The Private Equity Stakeholder Project has been working with the Independent Workers Union of Great Britain (IWGB) and UK group ShareAction to engage investors regarding Deliveroo, a venture capital-backed UK-based food delivery company that operates on a gig work model.
Similar to Doordash, GrubHub, and Uber Eats in the US, the riders/drivers are independent contractors who lack workplace rights and protections. Deliveroo has 50,000 riders in the UK and tens of thousands more around the world. Amazon is the largest investor in Deliveroo.
On March 25 the IWGB, ShareAction, and PESP released an investor brief looking at the risks posed by Deliveroo’s treatment of workers. The three organizations also hosted an investor forum aimed at current and potential investors in Deliveroo’s IPO.
A number of large institutional investors stated publicly that they would not invest in the Deliveroo IPO, citing concerns about workers and the sustainability of the company’s business model. Investors that said they would skip Deliveroo’s IPO included Aviva, Aberdeen Standard, Legal & General, BMO, M&G, CCLA, Jupiter, Rathbone Greenbank, Hargreaves Lansdown, Scottish Mortgage, and Edentree.
EdenTree investment management fund manager Ketan Patel stated, “The Deliveroo business model is best characterised as a race to the bottom with employees in the main treated as disposable assets – which is the very antithesis of a sustainable business model.”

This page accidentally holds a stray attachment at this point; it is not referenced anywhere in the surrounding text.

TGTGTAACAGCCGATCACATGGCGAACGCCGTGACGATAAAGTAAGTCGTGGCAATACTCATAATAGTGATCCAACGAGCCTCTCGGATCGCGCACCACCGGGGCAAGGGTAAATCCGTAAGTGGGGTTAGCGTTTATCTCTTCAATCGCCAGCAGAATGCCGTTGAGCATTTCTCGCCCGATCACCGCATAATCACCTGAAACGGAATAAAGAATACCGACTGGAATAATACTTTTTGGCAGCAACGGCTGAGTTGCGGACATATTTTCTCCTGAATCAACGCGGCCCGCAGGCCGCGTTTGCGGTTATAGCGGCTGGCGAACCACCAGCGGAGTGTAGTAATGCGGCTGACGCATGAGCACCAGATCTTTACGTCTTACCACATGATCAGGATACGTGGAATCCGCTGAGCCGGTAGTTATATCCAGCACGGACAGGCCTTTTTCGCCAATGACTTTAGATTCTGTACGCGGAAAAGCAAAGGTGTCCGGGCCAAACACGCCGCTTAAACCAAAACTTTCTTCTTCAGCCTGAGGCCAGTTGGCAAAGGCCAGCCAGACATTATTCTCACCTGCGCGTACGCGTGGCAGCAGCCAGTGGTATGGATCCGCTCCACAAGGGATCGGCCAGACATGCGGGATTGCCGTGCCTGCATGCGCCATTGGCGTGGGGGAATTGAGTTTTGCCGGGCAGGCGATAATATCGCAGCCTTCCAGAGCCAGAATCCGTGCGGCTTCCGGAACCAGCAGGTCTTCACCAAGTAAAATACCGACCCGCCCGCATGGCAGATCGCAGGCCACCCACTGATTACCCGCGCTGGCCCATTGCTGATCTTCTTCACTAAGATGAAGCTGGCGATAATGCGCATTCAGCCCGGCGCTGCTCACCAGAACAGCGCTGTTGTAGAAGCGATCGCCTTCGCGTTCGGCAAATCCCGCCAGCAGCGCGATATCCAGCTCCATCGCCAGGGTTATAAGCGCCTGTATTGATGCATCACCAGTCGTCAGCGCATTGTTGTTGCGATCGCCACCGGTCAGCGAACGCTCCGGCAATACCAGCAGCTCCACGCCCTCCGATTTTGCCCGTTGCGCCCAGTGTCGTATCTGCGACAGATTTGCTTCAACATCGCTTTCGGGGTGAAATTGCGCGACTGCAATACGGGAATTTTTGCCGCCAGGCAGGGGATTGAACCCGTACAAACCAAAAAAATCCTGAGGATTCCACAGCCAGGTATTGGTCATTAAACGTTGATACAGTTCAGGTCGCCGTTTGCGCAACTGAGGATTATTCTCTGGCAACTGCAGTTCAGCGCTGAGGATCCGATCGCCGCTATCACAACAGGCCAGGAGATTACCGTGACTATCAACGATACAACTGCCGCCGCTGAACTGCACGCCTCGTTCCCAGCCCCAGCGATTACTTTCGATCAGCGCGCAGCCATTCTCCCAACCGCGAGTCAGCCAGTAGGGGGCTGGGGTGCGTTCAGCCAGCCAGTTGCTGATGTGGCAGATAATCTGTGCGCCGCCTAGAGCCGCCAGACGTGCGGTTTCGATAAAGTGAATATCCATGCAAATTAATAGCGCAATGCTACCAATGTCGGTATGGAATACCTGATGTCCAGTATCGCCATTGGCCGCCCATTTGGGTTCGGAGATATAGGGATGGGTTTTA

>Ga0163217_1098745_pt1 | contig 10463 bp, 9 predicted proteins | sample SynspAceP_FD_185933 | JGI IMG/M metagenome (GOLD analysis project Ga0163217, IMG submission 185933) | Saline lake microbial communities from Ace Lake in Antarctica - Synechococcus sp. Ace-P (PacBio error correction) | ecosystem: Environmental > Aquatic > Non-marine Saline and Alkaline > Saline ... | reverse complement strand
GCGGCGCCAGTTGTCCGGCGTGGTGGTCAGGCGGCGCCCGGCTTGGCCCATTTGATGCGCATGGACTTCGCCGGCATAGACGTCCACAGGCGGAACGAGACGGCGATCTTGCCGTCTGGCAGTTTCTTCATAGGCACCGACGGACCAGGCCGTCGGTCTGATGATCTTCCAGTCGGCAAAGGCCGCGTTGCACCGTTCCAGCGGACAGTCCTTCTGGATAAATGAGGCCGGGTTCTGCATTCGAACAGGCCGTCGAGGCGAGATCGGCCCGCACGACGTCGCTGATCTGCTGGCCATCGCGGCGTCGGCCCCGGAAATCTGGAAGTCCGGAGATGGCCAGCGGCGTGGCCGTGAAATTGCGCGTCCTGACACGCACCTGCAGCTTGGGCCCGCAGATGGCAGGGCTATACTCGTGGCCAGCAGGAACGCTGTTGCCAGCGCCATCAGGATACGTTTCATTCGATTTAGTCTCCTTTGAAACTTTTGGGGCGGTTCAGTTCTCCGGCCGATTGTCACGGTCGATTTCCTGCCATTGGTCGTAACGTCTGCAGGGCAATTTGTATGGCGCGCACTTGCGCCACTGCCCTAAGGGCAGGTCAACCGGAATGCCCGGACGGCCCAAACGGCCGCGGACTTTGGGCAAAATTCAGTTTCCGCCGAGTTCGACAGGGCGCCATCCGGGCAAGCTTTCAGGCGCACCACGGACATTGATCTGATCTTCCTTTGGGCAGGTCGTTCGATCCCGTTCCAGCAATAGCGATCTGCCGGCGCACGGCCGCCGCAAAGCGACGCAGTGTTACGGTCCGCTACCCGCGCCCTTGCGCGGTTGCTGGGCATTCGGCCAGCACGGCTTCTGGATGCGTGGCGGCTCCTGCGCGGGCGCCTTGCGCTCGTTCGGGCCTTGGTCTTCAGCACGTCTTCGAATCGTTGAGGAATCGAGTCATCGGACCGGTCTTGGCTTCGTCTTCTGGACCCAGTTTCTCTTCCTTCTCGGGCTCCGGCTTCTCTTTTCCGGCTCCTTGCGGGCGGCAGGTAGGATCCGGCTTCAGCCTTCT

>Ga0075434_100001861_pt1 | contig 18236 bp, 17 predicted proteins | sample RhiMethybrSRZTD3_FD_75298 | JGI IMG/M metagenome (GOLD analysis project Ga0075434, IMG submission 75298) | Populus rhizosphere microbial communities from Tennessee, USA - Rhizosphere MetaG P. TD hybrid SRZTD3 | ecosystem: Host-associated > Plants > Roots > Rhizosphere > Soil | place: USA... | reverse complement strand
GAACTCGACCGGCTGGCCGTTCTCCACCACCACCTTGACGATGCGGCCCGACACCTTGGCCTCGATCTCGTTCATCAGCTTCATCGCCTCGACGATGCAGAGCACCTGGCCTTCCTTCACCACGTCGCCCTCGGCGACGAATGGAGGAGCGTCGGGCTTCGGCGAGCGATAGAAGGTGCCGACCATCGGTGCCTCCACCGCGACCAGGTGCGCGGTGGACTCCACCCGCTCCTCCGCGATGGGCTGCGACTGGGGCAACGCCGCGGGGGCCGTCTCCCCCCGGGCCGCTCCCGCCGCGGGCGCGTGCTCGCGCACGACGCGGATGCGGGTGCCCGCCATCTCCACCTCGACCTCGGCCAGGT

Following protests by workers and the revolt by institutional investors, Deliveroo’s value sunk by $4.5 billion – 39% less than the valuation the company had sought a week prior. The central issue investors have raised was the company’s treatment of workers. A recent UK Supreme Court decision required Uber to reclassify its drivers as workers.
The company had initially sought a valuation of up to $12 billion through its IPO. Following the growing investor revolt, Deliveroo dropped its target valuation, securing a $10.5 billion valuation through the IPO. The stock has since plunged by more than 35%, and is currently trading at around 252 pence/share, or around $7.5 billion. By comparison, when DoorDash went public in December, its stock price soared by 86% the day after its IPO.